a connection shaft of a magnetizable material loosely fitted in the openings formed in the bearing members for coupling the pair of permanent magnets together in a manner such that one of the permanent magnets is axially slidable independently from the other permanent magnet;
and air damping means including a collar member secured to at least one end of the connecting shaft and a hollow cylinder formed in one of the upper and lower casings which is located adjacent to the collar member and having an opening in which the collar member is tightly fitted.
2. A vibration isolation apparatus according to claim 1, further including an elastic cushioning member interposed between the lower yoke member and the lower casing, the cushioning member having an opening extending therethrough which is aligned with the common axis, the lower yoke member being disposed on the lower casing so as to be vertically movable.
3. A vibration isolation apparatus according to claim 1 in which each of the upper and lower bearing members comprises an elastic ring of a non-magnetic material disposed in the opening of the associated magnet and having an opening vertically passing therethrough in alignment with the common axis, and a sleeve of a non-magnetic metal disposed in the opening of the elastic ring.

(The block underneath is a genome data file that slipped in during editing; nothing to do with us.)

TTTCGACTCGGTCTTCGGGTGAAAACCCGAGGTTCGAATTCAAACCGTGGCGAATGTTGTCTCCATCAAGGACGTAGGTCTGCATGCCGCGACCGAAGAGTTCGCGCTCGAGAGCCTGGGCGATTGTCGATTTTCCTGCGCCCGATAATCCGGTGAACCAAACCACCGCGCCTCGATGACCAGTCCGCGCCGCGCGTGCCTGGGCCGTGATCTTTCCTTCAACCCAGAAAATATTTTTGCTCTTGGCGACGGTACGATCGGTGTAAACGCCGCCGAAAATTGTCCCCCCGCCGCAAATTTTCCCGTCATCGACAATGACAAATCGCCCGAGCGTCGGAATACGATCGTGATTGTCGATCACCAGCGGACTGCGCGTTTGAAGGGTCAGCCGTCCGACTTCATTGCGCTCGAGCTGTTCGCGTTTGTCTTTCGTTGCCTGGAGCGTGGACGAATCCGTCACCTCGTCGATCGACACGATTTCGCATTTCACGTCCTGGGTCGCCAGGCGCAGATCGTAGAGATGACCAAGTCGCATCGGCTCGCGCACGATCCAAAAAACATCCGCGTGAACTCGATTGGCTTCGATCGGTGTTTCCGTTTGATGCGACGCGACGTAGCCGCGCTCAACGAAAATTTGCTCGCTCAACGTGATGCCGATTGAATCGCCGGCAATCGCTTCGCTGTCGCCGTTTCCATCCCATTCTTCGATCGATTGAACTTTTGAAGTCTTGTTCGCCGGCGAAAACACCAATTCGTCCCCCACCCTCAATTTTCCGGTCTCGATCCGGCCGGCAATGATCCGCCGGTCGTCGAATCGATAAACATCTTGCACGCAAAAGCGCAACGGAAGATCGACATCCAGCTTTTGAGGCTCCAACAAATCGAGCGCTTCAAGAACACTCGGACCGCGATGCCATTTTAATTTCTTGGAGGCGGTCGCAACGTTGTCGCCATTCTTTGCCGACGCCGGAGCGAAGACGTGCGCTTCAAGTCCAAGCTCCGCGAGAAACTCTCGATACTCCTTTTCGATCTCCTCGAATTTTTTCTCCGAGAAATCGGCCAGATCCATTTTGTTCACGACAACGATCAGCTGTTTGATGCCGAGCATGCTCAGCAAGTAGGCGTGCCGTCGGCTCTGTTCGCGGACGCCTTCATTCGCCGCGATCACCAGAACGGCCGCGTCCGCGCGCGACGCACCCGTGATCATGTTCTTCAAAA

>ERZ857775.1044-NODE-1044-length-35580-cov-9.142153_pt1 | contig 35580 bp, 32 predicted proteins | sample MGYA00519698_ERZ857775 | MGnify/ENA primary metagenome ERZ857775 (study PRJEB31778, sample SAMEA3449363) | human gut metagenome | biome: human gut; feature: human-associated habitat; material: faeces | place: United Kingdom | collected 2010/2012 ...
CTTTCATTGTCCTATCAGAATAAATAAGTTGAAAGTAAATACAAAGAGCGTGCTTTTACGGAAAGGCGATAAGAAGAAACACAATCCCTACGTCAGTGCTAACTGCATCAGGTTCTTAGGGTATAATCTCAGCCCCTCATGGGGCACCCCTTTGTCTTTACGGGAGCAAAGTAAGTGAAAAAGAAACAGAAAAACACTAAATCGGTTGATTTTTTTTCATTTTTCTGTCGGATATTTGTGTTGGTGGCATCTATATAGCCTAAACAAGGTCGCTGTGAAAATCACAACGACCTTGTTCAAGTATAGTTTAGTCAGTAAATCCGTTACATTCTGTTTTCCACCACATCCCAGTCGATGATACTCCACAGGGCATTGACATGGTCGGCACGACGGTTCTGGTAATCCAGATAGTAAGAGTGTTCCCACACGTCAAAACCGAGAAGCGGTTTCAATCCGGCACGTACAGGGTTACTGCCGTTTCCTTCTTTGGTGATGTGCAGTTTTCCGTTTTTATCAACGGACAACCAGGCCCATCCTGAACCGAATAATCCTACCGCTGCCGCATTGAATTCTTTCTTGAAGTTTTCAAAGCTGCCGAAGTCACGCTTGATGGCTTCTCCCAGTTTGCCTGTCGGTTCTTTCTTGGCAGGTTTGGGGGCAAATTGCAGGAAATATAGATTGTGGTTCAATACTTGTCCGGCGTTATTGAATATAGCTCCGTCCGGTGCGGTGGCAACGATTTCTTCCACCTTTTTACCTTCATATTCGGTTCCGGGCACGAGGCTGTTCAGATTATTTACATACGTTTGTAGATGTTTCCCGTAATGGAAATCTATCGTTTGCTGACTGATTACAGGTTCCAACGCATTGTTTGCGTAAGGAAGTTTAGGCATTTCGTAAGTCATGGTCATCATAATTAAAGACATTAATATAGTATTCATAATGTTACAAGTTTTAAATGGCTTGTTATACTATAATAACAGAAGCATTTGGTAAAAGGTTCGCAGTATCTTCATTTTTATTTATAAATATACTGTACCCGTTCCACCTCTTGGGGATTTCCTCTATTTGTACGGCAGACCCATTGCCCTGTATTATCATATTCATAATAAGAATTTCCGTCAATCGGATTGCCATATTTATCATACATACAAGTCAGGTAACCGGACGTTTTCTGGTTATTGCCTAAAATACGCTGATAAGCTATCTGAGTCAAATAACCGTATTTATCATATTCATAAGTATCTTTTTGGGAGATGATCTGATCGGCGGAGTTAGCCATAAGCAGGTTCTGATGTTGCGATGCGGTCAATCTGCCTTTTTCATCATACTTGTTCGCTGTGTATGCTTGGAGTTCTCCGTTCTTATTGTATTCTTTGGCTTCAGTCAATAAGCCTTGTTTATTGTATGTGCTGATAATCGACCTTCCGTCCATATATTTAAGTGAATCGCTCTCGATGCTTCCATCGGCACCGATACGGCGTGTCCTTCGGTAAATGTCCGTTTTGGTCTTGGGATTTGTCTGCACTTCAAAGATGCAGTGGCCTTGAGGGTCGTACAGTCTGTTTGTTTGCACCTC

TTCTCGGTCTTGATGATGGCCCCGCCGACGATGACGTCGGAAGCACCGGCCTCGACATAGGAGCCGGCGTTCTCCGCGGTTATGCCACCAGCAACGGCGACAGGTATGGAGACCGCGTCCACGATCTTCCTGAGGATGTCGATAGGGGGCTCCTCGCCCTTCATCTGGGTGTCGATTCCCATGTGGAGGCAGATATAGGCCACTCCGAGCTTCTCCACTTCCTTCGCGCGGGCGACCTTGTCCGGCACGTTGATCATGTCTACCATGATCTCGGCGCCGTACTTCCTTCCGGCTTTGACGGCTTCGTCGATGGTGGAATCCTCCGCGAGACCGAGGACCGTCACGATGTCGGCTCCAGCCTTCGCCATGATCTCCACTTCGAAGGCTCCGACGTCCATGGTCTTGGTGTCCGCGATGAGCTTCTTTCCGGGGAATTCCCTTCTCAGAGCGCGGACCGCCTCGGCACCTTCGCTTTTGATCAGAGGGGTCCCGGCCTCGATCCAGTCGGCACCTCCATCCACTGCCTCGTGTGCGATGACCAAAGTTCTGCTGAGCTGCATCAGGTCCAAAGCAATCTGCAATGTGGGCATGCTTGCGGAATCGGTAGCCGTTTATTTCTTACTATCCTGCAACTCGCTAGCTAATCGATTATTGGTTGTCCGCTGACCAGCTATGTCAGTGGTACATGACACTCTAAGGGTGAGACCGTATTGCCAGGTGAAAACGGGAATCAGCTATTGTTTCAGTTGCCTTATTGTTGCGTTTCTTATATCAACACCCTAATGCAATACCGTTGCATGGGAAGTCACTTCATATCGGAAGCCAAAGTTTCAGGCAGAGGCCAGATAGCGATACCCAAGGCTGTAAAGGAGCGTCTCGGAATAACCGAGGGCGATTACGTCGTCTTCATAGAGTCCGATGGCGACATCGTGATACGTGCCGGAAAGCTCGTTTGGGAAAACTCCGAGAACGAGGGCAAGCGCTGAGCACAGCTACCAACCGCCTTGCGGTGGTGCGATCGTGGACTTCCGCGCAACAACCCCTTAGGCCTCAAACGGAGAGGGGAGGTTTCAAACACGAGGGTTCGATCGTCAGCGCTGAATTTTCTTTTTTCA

4. A vibration isolation apparatus according to claim 1 in which the collar member is secured to the upper end of the connection shaft and the cylinder is formed on the lower end of a cap which is used to secure an instrument mounted on the upper casing and which is to be isolated from oscillations.
5. A vibration isolation apparatus according to claim 2 in which the outer peripheral surface of the elastic cushioning member is opposing to the inner surface of the lower casing in which a recess is formed to permit a deformation of the elastic ring.
6. A vibration isolation apparatus according to claim 2 or 5 in which the elastic cushioning member has a rectangular cross section and has its outer peripheral surface configured to be commensurate with the periphery of the lower yoke.
Description
FIELD OF THE INVENTION

The invention relates to a vibration isolation apparatus for protecting an instrument or member placed thereon against external oscillations transmitted thereto, and more particularly, to an improvement of such vibration isolation apparatus which utilizes a magnetic repulsion occurring between a pair of permanent magnets having their poles of like polarity disposed in opposing relationship with each other.